Igeo values calculated for Zn, Pb, and Cd depended mainly on the applied geochemical backgrounds (Table 4). Nevertheless, Igeo for these elements were ≥ 5 in all studied soil samples when backgrounds proposed by Kabata Pendias (2011) or Rudnick and Gao (2003) were used, which according to Müller (1969) indicate extremely high pollution. In the case of local background application, for Pb in all soils, Igeo was ≤ 0 (unpolluted), and for Zn and Cd, Igeo ranged from ≤ 0 to 1–2 (moderately polluted soils). However, at the same time, in most of the soils, Igeo for Zn was 0–1 and for Cd ≤ 0. Regardless of whether the local or reference backgrounds were used, Igeo for Cr and Ni were ≤ 0 or 0–1 with a predominance of unpolluted soils for these elements. The same applied to Cu, but in some plots Igeo was 1–2 (Table 4).
Table 4

The range of Igeo values and the percentage share of soils according to Igeo pollution classes

 

I geo

Igeo pollution classes* [% of soil]

≤ 0

0–1

1–2

2–3

3–4

4–5

≥ 5

Local backgrounds

 Zn

−1.46:1.40

22

64

14

 Pb

−4.31:-0.62

100

 Cd

−2.23:1.13

50

43

7

 Cr

−0.90:0.33

71

29

 Cu

−0.93:1.81

7

57

36

 Ni

−0.24:0.59

50

50

Backgrounds by Kabata-Pendias (2011)

 Zn

6.33:9.19

100

 Pb

5.90:9.60

100

 Cd

8.80:12.17

100

 Cr

−0.96:0.27

79

21

 Cu

−2.46:0.28

86

14

 Ni

−0.04:0.79

7

93

Backgrounds by Rudnick and Gao (2003)

 Zn

6.40:9.26

100

 Pb

5.72:9.42

100

 Cd

8.96:12.32

100

 Cr

−0.84:0.39

71

29

 Cu

−1.49:1.25

22

64

14

 Ni

−1.28:-0.44

100

*Interpretation of Igeo pollution classes is given in pollution indices chapter

Similar to the case of Igeo, the values of EF for Zn, Pb, and Cd were strongly related to the geochemical background applied (Table 5). Applying the local backgrounds, EF for these metals was in most soils < 2 (minimal soil pollution). A much greater diversity of EF values appeared if backgrounds proposed by Kabata-Pendias (2011) or especially Rudnick and Gao (2003) were used. On the basis of the background of Kabata-Pendias (2011), almost all studied soils were significantly or highly polluted with Zn, Pb, and Cd (EF 5 to 40). The background of Rudnick and Gao (2003) indicated a lower degree of pollution. In this case, EF values calculated for Zn and Pb were < 2 to 2–5 (moderate soil pollution), but for the majority of the soils the EF for Cd was 20–40. Using reference backgrounds did not indicate pollution of studied soils with Cr, Cu, and Ni. When local backgrounds were used, the majority of studied spoil heap soils were minimally polluted with Cr and Ni and moderately polluted with Cu (Table 5).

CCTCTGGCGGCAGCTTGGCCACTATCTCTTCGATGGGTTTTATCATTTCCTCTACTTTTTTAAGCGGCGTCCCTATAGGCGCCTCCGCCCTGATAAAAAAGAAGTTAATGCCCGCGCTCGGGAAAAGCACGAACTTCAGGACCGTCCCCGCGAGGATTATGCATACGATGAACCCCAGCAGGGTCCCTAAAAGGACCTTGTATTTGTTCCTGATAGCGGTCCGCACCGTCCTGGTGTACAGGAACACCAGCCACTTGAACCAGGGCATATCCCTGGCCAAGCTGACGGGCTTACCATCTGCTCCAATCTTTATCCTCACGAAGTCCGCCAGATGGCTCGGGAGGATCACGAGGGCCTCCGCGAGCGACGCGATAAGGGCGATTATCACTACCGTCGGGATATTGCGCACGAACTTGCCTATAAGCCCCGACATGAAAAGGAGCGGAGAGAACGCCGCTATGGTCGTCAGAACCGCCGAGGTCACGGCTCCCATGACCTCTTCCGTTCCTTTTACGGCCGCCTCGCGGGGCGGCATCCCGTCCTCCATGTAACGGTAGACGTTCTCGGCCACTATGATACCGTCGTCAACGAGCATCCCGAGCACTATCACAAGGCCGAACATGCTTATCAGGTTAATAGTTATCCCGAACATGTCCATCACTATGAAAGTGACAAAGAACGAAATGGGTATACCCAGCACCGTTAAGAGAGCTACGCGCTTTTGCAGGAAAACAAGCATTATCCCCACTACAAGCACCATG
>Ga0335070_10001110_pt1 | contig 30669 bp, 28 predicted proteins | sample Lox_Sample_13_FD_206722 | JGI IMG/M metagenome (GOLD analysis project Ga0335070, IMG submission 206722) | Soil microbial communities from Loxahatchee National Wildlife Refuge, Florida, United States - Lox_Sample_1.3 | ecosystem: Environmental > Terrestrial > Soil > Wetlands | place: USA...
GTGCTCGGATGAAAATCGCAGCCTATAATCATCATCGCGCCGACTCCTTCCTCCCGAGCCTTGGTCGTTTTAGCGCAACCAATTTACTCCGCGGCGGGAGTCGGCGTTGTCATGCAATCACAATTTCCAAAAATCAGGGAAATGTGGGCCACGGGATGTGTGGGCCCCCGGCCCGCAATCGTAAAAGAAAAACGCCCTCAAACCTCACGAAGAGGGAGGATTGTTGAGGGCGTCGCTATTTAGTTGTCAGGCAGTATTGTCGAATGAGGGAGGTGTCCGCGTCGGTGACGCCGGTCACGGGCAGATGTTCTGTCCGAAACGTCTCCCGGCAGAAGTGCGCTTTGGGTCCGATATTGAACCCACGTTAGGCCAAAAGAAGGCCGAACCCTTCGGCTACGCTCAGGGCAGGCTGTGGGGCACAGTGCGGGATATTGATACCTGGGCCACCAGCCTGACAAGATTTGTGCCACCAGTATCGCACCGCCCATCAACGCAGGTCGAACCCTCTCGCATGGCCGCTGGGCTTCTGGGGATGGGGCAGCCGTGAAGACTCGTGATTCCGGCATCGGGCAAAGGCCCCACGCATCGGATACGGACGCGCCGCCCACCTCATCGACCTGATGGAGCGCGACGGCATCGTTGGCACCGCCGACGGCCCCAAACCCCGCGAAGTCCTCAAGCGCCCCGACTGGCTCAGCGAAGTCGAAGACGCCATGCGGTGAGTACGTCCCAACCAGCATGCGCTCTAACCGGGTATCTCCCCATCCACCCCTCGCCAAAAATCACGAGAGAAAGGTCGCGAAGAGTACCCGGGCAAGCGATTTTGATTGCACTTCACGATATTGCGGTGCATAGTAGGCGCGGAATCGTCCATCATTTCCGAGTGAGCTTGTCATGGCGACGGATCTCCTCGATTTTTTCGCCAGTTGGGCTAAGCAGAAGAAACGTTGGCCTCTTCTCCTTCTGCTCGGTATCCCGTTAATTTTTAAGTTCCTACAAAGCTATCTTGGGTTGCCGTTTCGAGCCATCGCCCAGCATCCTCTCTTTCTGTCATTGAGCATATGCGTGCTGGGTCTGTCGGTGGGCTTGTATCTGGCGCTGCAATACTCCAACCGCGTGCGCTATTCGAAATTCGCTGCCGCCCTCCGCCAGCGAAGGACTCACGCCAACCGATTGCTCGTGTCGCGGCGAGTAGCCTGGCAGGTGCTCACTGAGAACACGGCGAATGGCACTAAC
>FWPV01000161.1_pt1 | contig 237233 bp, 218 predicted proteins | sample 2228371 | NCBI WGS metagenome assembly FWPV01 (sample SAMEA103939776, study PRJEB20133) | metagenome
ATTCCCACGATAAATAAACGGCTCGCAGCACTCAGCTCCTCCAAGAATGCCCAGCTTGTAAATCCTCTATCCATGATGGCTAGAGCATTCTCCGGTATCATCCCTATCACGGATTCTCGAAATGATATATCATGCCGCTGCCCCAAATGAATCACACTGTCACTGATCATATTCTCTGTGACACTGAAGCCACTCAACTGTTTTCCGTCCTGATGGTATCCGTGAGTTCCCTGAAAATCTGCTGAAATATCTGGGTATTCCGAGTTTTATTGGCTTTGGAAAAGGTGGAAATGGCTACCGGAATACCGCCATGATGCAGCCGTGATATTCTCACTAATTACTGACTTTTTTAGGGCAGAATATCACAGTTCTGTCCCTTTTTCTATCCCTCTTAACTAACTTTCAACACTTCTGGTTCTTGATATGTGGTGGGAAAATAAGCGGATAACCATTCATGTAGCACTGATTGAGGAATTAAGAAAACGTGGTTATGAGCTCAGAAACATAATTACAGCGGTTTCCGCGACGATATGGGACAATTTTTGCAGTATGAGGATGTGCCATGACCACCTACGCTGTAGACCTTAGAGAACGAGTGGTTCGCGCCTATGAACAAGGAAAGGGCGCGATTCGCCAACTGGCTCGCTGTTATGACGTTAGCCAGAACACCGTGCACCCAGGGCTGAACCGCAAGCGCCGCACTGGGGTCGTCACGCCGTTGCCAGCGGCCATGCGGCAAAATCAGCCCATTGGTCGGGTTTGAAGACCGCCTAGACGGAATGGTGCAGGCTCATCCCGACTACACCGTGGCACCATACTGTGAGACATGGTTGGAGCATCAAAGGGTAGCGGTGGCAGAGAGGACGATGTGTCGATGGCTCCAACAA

Table 5

The range of EF values and the percentage share of soils according to EF pollution classes

 

EF

EF pollution classes* [% of soil]

< 2

2–5

5–20

20–40

> 40

Local backgrounds

 Zn

0.84:2.74

86

14

 Pb

0.14:−0.77

100

 Cd

0.30:3.28

93

7

 Cr

0.42:2.52

86

14

 Cu

0.58:5.86

36

57

7

 Ni

0.32:2.18

93

7

Backgrounds by Kabata-Pendias (2011)

 Zn

11.43:37.46

50

50

 Pb

5.55:32.87

57

43

 Cd

18.20:71.63

15

64

21

 Cr

0.05:0.14

100

 Cu

0.02:0.24

100

 Ni

0.04:0.12

100

Backgrounds by Rudnick and Gao (2003)

 Zn

1.48:4.85